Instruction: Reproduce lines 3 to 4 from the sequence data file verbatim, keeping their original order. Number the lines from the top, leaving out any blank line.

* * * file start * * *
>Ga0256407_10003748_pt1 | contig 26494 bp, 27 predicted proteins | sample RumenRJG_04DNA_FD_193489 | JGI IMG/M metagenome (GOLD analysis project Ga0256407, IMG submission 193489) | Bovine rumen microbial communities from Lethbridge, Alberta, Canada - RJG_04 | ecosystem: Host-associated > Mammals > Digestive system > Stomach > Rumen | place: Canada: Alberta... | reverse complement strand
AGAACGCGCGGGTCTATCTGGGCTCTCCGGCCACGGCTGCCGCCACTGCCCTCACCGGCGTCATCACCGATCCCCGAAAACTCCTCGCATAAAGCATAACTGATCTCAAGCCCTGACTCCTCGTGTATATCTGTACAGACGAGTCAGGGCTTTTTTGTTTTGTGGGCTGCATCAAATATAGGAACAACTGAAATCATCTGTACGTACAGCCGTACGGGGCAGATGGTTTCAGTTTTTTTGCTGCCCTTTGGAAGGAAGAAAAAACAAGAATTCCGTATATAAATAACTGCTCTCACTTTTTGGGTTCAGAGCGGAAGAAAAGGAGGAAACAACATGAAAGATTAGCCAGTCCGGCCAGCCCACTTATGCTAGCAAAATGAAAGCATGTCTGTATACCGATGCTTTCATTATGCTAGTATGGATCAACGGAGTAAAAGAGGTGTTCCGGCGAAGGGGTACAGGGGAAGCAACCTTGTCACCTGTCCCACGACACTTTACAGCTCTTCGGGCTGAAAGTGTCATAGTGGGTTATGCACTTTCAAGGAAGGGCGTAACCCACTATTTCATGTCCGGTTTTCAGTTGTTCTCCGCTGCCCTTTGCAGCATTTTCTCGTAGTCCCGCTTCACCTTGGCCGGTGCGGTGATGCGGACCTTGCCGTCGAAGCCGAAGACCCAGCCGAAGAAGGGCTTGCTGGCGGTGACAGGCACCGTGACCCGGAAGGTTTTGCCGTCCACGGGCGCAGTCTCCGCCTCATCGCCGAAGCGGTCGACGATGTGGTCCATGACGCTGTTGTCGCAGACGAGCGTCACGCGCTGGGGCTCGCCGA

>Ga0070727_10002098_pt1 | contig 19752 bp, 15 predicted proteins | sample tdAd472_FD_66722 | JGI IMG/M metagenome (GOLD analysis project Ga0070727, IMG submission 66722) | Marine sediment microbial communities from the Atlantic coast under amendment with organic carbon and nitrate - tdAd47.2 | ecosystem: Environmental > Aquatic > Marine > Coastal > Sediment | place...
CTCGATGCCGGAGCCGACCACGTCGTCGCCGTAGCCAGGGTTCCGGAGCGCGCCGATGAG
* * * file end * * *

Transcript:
>Ga0070727_10002098_pt1 | contig 19752 bp, 15 predicted proteins | sample tdAd472_FD_66722 | JGI IMG/M metagenome (GOLD analysis project Ga0070727, IMG submission 66722) | Marine sediment microbial communities from the Atlantic coast under amendment with organic carbon and nitrate - tdAd47.2 | ecosystem: Environmental > Aquatic > Marine > Coastal > Sediment | place...
CTCGATGCCGGAGCCGACCACGTCGTCGCCGTAGCCAGGGTTCCGGAGCGCGCCGATGAG